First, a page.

Treatments can last indefinitely so long as the patient continues to experience positive symptomatic relief. Reevaluate every 12 visits to assess progression of his condition.

Outcome

After 3 treatments, the patient reported a 2/3 reduction in the burning sensation in the head and a complete absence of burning sensation in the knees and soles of the feet. He also exhibited a visible reduction in bilateral trembling during and after treatment. The patient reported that the effects of treatment last for about 2 hours, and extend the effectiveness of his medication. His demeanor and affect became visibly lightened after treatment

Conclusion

The difficulty of and question brought up by this case is understanding the role that Chinese medicine can play for patients suffering from chronic progressive diseases. This case demonstrates that the use of acupuncture and herbs can provide palliative care and help to increase the quality of life for patients by mitigating the symptoms associate with Parkinson’s disease.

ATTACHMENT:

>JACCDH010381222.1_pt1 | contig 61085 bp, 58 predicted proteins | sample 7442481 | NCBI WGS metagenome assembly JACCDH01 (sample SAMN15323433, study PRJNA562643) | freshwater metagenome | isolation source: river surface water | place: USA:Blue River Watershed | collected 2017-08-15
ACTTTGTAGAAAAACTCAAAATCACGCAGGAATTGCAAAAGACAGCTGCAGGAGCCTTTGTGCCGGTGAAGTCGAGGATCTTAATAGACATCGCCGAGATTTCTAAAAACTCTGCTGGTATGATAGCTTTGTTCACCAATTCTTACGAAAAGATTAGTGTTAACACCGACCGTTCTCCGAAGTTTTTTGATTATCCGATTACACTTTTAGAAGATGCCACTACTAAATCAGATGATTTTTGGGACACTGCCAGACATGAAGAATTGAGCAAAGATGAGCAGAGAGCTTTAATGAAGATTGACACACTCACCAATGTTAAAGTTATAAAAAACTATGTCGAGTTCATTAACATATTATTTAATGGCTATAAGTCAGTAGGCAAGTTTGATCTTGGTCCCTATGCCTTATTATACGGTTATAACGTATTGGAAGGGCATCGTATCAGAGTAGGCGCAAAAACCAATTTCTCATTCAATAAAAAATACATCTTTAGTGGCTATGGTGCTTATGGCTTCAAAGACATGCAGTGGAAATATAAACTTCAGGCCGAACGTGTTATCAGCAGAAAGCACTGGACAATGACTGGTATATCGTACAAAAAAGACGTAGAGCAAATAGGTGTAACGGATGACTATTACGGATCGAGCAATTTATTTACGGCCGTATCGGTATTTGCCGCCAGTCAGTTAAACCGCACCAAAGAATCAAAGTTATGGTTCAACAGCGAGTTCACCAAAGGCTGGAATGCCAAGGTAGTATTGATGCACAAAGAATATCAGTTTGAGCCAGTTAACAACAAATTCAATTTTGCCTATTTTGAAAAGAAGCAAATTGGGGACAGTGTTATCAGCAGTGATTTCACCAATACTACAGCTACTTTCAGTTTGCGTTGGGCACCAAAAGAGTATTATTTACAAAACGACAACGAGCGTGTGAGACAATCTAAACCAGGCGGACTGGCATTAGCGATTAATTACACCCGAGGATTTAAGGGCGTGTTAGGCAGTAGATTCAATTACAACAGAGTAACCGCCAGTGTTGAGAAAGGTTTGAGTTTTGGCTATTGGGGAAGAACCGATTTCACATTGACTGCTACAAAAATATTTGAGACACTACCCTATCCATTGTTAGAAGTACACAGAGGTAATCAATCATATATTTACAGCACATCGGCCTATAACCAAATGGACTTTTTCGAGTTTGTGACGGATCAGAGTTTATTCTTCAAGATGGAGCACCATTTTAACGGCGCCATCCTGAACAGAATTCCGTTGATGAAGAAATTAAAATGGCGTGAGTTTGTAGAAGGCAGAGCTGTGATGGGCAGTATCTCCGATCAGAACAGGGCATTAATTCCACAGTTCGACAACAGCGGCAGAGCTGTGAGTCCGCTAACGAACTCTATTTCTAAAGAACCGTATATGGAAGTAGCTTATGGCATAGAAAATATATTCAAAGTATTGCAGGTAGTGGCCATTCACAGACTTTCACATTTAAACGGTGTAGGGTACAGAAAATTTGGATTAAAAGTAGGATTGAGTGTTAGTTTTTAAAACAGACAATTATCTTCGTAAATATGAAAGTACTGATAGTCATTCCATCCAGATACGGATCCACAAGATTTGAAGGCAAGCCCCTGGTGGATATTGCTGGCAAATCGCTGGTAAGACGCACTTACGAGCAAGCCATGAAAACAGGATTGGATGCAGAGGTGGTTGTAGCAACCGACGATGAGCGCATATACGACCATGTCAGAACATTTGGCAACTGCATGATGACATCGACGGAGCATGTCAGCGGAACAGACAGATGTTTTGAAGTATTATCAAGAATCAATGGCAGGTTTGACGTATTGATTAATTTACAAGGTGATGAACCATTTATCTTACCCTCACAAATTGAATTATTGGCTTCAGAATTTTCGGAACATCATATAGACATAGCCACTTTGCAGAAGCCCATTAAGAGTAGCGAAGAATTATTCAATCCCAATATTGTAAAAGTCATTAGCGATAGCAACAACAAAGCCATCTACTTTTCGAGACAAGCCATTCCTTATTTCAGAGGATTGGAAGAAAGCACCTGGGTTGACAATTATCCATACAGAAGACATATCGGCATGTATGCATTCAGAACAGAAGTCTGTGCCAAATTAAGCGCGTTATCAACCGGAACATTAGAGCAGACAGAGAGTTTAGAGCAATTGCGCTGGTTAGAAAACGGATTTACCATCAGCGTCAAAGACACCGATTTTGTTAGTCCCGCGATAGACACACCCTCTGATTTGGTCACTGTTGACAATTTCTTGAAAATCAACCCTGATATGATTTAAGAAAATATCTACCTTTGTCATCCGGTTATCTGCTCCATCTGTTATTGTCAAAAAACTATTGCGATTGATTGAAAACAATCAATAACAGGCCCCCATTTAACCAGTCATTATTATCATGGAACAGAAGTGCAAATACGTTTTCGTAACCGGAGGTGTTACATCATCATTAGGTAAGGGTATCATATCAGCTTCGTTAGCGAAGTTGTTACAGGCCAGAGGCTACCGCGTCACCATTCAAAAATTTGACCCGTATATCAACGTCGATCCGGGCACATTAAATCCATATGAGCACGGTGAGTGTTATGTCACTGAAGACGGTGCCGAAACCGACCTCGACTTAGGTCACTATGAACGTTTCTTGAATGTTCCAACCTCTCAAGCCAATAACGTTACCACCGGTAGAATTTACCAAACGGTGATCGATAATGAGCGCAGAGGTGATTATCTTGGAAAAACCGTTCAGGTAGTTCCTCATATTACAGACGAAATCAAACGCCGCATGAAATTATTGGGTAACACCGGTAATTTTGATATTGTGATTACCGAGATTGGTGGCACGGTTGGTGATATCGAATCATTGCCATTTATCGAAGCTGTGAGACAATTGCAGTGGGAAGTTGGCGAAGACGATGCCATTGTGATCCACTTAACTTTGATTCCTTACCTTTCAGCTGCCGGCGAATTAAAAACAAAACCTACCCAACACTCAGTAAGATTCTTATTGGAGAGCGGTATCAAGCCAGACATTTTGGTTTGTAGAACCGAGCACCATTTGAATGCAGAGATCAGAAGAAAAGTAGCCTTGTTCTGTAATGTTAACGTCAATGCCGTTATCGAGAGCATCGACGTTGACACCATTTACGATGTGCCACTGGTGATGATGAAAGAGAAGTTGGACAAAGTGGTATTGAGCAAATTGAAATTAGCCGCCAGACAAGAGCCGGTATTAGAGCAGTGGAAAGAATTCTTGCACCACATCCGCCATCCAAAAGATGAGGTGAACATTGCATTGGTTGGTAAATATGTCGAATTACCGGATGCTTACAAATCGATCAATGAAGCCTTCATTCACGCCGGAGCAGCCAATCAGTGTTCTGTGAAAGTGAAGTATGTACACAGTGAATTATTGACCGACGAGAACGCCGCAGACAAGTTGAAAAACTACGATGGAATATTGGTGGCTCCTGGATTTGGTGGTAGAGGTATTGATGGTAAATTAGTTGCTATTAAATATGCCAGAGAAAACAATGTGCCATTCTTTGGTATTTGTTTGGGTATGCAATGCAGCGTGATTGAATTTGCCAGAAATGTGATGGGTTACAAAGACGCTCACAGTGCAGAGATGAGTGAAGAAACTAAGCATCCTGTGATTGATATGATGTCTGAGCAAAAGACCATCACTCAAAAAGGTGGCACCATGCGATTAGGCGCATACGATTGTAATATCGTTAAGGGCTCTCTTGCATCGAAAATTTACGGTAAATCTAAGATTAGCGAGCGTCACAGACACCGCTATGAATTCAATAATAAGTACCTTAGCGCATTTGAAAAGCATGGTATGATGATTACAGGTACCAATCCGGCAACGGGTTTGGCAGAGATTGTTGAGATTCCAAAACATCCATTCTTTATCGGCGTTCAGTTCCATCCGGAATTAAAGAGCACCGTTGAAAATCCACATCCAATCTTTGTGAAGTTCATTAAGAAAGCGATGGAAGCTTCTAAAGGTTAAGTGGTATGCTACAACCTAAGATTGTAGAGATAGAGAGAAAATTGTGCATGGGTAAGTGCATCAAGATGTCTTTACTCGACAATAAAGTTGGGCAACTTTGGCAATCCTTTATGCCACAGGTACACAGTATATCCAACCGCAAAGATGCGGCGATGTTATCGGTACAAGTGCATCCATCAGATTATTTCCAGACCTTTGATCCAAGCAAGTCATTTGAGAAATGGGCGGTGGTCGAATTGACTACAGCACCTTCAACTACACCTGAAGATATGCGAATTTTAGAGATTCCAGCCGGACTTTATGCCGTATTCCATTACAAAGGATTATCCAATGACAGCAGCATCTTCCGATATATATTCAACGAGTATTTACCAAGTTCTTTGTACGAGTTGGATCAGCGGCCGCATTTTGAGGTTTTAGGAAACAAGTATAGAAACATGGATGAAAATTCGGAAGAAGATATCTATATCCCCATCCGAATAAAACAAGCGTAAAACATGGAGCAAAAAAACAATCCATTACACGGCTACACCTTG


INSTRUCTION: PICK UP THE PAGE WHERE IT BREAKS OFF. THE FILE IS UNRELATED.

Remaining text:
Additional questions arise due to the nature of side effects caused by Levodopa, which can help to control trembling associated with Parkinson’s, but also causes trembling and other symptoms normally experienced by Parkinson’s patients. It is difficult to assess how much the treatments address the symptoms associated with Parkinson’s diseases versus the side effects of the patient’s medications.

Ultimately, the effects of treatment are beneficial, as they provide symptomatic relief for the patient, and may help keep the patient on the lowest dose of medication possible for the longest period of time. Furthermore, the effect of acupuncture and tri-weekly treatments to help patients cope psychologically with the reality of their condition, cannot be understated, as many patients with Parkinson’s disease are susceptible to depression. The patient expresses that while he has an understanding of the progressive nature of his condition, coming in for treatment not only provides him with relief from physical symptoms, but also provides him with a sense of hope.